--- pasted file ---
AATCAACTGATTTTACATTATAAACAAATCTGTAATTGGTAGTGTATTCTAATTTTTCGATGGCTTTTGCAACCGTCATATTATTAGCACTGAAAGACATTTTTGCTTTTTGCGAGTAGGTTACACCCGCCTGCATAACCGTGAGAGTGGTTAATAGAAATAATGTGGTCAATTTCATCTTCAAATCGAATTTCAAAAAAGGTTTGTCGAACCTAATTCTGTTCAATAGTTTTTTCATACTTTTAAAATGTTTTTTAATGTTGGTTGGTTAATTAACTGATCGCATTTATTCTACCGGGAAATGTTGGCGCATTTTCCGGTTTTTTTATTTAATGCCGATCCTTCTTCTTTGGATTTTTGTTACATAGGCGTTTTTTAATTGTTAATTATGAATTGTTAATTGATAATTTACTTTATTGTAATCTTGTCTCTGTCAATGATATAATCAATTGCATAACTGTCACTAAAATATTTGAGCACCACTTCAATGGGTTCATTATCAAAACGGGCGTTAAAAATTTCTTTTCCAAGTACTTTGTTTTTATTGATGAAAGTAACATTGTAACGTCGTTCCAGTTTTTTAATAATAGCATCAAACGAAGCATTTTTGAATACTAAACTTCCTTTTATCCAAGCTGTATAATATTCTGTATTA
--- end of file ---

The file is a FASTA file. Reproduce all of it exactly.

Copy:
AATCAACTGATTTTACATTATAAACAAATCTGTAATTGGTAGTGTATTCTAATTTTTCGATGGCTTTTGCAACCGTCATATTATTAGCACTGAAAGACATTTTTGCTTTTTGCGAGTAGGTTACACCCGCCTGCATAACCGTGAGAGTGGTTAATAGAAATAATGTGGTCAATTTCATCTTCAAATCGAATTTCAAAAAAGGTTTGTCGAACCTAATTCTGTTCAATAGTTTTTTCATACTTTTAAAATGTTTTTTAATGTTGGTTGGTTAATTAACTGATCGCATTTATTCTACCGGGAAATGTTGGCGCATTTTCCGGTTTTTTTATTTAATGCCGATCCTTCTTCTTTGGATTTTTGTTACATAGGCGTTTTTTAATTGTTAATTATGAATTGTTAATTGATAATTTACTTTATTGTAATCTTGTCTCTGTCAATGATATAATCAATTGCATAACTGTCACTAAAATATTTGAGCACCACTTCAATGGGTTCATTATCAAAACGGGCGTTAAAAATTTCTTTTCCAAGTACTTTGTTTTTATTGATGAAAGTAACATTGTAACGTCGTTCCAGTTTTTTAATAATAGCATCAAACGAAGCATTTTTGAATACTAAACTTCCTTTTATCCAAGCTGTATAATATTCTGTATTA